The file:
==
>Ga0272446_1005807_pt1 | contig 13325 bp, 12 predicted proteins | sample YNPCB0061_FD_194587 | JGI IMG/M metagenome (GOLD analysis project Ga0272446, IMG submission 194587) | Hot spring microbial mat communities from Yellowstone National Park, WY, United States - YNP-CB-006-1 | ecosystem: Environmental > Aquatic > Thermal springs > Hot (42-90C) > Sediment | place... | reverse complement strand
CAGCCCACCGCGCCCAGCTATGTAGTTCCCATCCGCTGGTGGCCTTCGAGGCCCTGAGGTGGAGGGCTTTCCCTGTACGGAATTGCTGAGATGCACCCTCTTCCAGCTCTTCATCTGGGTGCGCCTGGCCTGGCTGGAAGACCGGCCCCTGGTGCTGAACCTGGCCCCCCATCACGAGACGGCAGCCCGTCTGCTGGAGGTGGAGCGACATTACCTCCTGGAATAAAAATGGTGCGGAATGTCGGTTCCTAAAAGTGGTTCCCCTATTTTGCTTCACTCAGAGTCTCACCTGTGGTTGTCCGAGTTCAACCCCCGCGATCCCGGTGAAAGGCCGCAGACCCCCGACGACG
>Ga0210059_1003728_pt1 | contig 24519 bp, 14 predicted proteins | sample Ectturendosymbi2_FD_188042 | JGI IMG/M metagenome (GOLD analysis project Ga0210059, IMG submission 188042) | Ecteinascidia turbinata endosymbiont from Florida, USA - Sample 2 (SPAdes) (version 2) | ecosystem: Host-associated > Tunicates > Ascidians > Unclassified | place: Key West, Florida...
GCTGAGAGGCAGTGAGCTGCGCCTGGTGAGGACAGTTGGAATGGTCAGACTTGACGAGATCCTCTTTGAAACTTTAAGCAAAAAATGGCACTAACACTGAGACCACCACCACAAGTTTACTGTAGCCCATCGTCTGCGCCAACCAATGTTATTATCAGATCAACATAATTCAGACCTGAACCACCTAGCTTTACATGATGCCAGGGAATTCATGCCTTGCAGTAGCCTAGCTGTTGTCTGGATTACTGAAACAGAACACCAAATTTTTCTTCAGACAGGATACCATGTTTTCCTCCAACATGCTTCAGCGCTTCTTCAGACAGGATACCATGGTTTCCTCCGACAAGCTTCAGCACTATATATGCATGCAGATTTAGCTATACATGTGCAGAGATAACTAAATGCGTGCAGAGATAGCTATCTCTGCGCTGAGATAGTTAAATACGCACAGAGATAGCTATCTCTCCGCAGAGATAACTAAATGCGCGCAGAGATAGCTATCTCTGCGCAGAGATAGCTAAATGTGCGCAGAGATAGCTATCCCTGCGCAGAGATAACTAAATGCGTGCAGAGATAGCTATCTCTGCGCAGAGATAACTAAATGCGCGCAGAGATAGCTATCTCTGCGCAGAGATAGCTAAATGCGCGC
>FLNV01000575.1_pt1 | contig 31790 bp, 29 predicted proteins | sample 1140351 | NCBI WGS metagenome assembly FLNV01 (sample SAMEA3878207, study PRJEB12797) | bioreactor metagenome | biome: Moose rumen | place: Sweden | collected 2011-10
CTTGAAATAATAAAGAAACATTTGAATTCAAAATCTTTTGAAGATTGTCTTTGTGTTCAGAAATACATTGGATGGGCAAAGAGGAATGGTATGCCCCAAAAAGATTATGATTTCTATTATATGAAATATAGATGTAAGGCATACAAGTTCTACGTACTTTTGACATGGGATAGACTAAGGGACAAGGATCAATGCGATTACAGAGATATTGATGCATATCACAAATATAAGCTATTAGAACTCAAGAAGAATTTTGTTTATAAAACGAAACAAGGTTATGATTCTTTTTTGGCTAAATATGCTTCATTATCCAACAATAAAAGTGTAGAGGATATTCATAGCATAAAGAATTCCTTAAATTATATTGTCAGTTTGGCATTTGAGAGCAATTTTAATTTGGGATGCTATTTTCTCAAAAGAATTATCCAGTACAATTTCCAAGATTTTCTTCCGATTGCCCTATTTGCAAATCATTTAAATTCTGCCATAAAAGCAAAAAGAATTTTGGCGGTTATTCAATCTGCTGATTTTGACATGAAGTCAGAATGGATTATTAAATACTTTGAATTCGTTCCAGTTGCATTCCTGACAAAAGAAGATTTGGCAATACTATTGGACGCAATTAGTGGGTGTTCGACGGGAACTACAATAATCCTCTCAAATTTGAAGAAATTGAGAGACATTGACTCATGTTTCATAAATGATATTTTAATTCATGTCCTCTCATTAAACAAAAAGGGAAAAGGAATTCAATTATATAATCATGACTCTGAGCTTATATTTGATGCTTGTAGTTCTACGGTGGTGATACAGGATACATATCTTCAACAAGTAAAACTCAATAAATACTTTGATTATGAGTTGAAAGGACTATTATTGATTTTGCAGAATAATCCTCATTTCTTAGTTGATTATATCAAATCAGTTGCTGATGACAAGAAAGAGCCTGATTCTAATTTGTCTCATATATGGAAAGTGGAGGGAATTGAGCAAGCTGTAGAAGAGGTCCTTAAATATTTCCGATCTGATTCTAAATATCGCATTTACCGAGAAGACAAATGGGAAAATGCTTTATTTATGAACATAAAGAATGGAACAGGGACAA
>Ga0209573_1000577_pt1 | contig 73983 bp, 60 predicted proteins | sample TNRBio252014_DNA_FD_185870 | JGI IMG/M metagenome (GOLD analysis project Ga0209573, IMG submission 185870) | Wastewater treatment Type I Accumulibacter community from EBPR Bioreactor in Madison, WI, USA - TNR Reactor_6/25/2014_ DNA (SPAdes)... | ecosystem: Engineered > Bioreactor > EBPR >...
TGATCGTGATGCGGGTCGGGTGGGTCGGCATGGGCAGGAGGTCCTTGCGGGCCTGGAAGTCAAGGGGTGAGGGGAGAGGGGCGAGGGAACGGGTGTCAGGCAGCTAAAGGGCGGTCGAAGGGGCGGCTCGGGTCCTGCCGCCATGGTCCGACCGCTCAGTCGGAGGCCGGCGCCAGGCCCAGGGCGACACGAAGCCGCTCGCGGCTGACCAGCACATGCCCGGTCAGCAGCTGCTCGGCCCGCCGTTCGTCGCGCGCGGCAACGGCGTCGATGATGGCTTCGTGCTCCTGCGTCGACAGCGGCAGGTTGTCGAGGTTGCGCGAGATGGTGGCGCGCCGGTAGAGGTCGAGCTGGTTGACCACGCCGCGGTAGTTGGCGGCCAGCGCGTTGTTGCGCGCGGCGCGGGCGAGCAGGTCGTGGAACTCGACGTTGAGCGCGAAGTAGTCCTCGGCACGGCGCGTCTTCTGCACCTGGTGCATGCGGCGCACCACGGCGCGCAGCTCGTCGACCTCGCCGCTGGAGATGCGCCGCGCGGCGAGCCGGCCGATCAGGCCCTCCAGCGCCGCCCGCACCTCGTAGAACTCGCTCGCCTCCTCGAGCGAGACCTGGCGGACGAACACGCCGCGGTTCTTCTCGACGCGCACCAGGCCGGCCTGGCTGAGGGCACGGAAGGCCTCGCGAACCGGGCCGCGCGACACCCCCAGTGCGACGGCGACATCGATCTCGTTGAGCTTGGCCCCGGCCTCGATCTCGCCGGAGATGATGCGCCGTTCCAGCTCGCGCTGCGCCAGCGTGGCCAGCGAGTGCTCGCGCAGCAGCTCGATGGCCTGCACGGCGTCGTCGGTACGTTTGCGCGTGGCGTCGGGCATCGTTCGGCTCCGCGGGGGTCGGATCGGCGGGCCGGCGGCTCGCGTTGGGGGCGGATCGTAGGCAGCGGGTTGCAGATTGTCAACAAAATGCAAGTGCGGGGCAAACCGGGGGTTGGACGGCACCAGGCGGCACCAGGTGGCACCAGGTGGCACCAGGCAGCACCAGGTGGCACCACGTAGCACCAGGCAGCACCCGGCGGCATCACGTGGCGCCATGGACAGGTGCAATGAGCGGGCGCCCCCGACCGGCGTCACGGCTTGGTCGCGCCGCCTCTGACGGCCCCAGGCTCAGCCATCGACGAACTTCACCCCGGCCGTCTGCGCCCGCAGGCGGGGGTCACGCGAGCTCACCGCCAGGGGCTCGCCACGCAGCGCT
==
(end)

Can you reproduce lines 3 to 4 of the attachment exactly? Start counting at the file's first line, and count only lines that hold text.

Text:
>Ga0210059_1003728_pt1 | contig 24519 bp, 14 predicted proteins | sample Ectturendosymbi2_FD_188042 | JGI IMG/M metagenome (GOLD analysis project Ga0210059, IMG submission 188042) | Ecteinascidia turbinata endosymbiont from Florida, USA - Sample 2 (SPAdes) (version 2) | ecosystem: Host-associated > Tunicates > Ascidians > Unclassified | place: Key West, Florida...
GCTGAGAGGCAGTGAGCTGCGCCTGGTGAGGACAGTTGGAATGGTCAGACTTGACGAGATCCTCTTTGAAACTTTAAGCAAAAAATGGCACTAACACTGAGACCACCACCACAAGTTTACTGTAGCCCATCGTCTGCGCCAACCAATGTTATTATCAGATCAACATAATTCAGACCTGAACCACCTAGCTTTACATGATGCCAGGGAATTCATGCCTTGCAGTAGCCTAGCTGTTGTCTGGATTACTGAAACAGAACACCAAATTTTTCTTCAGACAGGATACCATGTTTTCCTCCAACATGCTTCAGCGCTTCTTCAGACAGGATACCATGGTTTCCTCCGACAAGCTTCAGCACTATATATGCATGCAGATTTAGCTATACATGTGCAGAGATAACTAAATGCGTGCAGAGATAGCTATCTCTGCGCTGAGATAGTTAAATACGCACAGAGATAGCTATCTCTCCGCAGAGATAACTAAATGCGCGCAGAGATAGCTATCTCTGCGCAGAGATAGCTAAATGTGCGCAGAGATAGCTATCCCTGCGCAGAGATAACTAAATGCGTGCAGAGATAGCTATCTCTGCGCAGAGATAACTAAATGCGCGCAGAGATAGCTATCTCTGCGCAGAGATAGCTAAATGCGCGC